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Building a Continuous Webscraping System


As a Data Scientist, it is important to have consistent data at a high scale to start doing what you want to do. But reliable sources are hard to find - or have already been used in many projects before. That’s why gathering your own data sometimes becomes so important.

In this tutorial, I show you how to create a robust system for continuous scraping of online resources. It is a great technique to track the development of a web page, so that you can create time series data, which enables you to eventually predict changes in the future. I will also show you a quick example of how to analyse the extracted data. You don’t need to be a programming expert, but there are still a few requirements:

  • You need a system which is available 24x7, preferably running on Linux. I’m using an old Raspberry Pi (version 1) with a Raspbian distribution.
  • Since you are going to harvest a lot of data (I'm currently collecting 3GB / week), an external hard drive is usually needed.
  • For the data analysis, you need a python installation (download here), the scientific library pandas (link) and beautifulsoup. For visualization purposes, you need matplotlib and wordcloud.
  • Optional: In case you want access your machine remotely, you can e.g. use dataplicity (find the docs here).

Once you decided which websites you want to scrape, we can start with the implementation. The resources must either be online or your device is within the network of the site.

Step 1 - Connecting your external hard drive (NAS specific)

I'm using a network attached storage (NAS) to store my extracted data. I was using it anyway and it has around 4TB of free space. It will take around 25 years until the disc is full - this sounds fair to me. To connect the NAS to your system, you need to look up the IP address of the storage (typically you can find this in the setup page of your router). Once you've got the IP address, execute the following command on your "24x7" -system:

$ sudo mkdir /data
$ sudo mount -t cifs -o username=USERNAME_NAS,password=PASS_NAS //192.168.**.**/data /data

The first command will create a folder where you are able to store the data later on. The second command will mount the "data" folder on your NAS to the "data" folder of your system.

To check if the mounting was successful, type sudo mount. This should print you the following result:

//192.168.**.**/data on /data type cifs(rw,relatime,vers=default,cache=strict,username=*****,domain=,uid=0,....)

Step 2 - Setting up the cron tab

Now that we have enough space ready, we can start scraping. This is a fairly simple process, just execute sudo crontab -e. You will be asked which editor your prefer to use. Choose option #1 if your are not familiar with vim. You should see the following screen now:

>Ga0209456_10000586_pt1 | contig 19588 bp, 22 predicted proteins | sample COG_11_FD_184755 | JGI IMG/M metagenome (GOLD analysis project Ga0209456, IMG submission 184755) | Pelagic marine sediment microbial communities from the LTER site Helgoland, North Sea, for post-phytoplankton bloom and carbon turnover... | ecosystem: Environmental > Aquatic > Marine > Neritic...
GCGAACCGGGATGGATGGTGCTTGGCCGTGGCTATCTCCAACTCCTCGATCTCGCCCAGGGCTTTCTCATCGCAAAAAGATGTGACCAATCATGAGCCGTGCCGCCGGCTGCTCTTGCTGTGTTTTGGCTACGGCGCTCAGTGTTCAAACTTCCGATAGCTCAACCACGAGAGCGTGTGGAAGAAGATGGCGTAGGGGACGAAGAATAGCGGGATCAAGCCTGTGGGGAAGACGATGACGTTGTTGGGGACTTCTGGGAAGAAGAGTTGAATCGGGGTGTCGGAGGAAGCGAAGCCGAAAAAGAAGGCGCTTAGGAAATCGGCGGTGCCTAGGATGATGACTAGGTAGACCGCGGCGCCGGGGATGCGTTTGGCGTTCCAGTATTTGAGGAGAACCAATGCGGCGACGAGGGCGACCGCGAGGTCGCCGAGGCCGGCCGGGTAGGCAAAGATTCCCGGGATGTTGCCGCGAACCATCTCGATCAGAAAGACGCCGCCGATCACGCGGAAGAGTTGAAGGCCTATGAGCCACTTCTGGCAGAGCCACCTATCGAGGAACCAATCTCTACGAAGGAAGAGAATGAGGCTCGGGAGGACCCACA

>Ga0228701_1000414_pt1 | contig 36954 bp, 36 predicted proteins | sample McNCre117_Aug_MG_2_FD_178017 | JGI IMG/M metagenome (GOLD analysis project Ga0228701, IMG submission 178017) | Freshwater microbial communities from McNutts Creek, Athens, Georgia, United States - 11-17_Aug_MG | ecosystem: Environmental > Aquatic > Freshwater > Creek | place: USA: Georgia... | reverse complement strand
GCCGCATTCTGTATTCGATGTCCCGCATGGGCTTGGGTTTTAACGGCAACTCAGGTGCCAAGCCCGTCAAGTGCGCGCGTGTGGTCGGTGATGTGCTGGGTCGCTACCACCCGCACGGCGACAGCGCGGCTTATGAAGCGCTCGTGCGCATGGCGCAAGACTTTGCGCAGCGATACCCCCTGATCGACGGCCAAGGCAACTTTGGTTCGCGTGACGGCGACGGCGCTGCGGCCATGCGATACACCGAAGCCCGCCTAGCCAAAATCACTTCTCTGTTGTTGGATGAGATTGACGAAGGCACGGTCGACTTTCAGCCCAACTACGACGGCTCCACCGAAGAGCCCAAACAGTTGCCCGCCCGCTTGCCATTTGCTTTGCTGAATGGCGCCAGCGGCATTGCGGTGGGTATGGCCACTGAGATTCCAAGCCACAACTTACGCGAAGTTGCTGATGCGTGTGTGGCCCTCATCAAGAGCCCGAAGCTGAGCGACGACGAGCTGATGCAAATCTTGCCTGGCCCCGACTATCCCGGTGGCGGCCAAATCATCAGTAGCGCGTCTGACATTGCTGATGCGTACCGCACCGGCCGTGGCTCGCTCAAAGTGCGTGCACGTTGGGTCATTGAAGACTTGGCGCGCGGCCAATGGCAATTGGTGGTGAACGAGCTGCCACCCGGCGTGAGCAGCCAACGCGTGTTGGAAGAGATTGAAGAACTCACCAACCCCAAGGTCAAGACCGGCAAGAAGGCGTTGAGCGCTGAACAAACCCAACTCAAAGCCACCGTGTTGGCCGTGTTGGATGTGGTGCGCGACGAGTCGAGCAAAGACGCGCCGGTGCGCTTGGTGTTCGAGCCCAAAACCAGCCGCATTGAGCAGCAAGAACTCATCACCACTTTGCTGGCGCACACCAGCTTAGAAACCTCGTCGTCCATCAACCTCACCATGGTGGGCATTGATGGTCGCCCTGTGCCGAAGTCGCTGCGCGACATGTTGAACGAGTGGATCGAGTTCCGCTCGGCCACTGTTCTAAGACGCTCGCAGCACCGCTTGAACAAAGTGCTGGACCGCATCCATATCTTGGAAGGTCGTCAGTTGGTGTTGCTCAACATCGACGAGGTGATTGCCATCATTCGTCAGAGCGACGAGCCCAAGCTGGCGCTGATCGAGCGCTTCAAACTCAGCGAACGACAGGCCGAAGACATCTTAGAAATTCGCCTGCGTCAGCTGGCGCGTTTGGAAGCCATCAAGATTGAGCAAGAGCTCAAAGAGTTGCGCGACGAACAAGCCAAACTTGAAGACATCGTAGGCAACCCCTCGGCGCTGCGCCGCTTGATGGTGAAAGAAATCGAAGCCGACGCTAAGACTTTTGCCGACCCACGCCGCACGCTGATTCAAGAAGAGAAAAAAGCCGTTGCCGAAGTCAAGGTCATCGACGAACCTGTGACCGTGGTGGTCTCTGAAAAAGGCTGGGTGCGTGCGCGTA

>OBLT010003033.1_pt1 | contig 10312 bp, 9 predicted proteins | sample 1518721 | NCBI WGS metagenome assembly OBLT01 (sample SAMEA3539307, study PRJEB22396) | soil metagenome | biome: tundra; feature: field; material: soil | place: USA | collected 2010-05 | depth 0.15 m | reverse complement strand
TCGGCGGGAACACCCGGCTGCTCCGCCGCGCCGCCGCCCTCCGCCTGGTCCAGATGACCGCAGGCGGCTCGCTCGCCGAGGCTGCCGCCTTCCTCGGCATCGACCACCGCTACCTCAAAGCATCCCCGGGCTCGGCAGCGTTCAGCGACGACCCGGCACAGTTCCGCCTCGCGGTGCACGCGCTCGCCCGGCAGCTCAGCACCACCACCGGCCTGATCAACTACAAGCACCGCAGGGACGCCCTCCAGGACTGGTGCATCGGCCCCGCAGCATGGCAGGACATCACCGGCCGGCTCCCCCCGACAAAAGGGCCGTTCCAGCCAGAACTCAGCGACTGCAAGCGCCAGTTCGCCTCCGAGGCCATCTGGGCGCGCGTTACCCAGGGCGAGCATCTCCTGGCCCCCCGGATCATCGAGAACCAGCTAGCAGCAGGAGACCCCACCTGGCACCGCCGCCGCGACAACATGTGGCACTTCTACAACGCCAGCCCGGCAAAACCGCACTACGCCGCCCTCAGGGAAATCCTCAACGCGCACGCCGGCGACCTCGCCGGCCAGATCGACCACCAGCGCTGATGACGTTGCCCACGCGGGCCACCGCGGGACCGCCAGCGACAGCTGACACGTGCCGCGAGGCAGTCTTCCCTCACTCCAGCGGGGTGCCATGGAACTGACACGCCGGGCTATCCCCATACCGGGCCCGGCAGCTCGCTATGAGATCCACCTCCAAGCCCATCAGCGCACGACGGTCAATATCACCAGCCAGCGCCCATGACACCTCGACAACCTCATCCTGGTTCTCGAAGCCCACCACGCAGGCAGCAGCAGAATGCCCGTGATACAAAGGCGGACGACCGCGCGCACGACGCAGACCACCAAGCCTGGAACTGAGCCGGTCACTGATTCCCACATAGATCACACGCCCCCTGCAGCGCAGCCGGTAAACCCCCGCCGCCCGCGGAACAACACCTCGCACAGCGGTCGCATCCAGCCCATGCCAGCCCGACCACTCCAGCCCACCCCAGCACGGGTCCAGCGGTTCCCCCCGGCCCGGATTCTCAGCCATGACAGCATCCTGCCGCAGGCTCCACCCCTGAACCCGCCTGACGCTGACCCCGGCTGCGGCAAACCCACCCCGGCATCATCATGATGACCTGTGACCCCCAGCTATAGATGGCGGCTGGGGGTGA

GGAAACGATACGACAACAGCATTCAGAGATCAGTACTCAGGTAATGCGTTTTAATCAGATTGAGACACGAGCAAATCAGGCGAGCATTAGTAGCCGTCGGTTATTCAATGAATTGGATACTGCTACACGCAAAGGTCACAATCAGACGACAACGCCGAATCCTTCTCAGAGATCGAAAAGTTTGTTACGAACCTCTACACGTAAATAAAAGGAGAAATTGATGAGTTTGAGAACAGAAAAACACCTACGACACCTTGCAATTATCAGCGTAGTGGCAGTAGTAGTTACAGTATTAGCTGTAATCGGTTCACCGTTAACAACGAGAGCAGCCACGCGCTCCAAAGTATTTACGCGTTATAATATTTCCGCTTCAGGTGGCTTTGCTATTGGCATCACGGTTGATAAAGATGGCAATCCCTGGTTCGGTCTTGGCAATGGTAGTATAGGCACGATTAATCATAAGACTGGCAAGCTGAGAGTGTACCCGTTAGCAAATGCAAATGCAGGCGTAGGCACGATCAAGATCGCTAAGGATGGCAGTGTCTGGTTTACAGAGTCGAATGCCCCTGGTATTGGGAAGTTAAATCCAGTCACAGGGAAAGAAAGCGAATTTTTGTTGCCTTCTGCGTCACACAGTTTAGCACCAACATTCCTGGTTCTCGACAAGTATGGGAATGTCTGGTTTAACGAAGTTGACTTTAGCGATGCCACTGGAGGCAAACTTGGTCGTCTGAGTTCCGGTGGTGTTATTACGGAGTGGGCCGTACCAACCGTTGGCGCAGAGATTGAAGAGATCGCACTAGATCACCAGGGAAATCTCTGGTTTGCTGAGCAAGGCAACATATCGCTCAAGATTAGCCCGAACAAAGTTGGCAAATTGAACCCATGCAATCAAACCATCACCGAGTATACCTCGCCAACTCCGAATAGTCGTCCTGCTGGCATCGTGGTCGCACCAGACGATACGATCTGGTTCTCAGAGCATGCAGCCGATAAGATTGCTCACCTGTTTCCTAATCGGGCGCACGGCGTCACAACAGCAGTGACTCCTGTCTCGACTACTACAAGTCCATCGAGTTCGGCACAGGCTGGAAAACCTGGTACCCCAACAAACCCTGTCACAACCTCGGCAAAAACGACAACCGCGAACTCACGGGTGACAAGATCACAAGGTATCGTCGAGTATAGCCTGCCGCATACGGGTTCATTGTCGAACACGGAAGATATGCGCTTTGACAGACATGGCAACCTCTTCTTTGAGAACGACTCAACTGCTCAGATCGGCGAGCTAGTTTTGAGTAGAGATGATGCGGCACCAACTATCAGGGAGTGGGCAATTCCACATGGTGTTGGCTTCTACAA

Screenshot empty cron

Here you can add your cron (a time-based job scheduler) in the following format:

┌───────────── minute (0 - 59)
│ ┌───────────── hour (0 - 23)
│ │ ┌───────────── day of the month (1 - 31)
│ │ │ ┌───────────── month (1 - 12)
│ │ │ │ ┌───────────── day of the week (0 - 6) (Sunday to Saturday)
│ │ │ │ │
│ │ │ │ │
│ │ │ │ │
* * * * * command to execute

Since we want to download a website, add the following line at the end of the file (scroll down with your arrow button). Remember to replace the URL with your desired web page.

16 6,8,10,14,18,22 * * * /usr/bin/wget -O "/data/reddit/$(date +"\%Y\%m\%d_\%H\%M\%S").html"

This will download the website "" everyday at 6:16am., 8:16am., 10:16am. and so on. Be aware that this is the UTC time zone. Also make sure that you have created the folder "/data/reddit". The downloaded files will have the following naming convention 20180928_081602.html.

I've set up many cron jobs in my crontab file. It looks like this:

Screenshot crontab

After you are done with editing, save and close the file (ctrl + x). You will see the following line crontab: installing new crontab. Depending on the schedule you have set up, you can see the first downloaded files in your /data folder or on your NAS.

Here you can find more info about crons.

Step 3 - Analyzing the data

Once you have a solid foundation of data, the fun part starts - analyzing the files. The reason why I don't do it on the fly, while still downloading the html files, is simple: Analyzing the sites can be error-prone, since the file format or the design of the website can change. Of course like this you store a lot of unused information. But I think it´s still a good trade off compared to storing no data at all (which would be the case if there somewhere s an error that you don't catch immediately).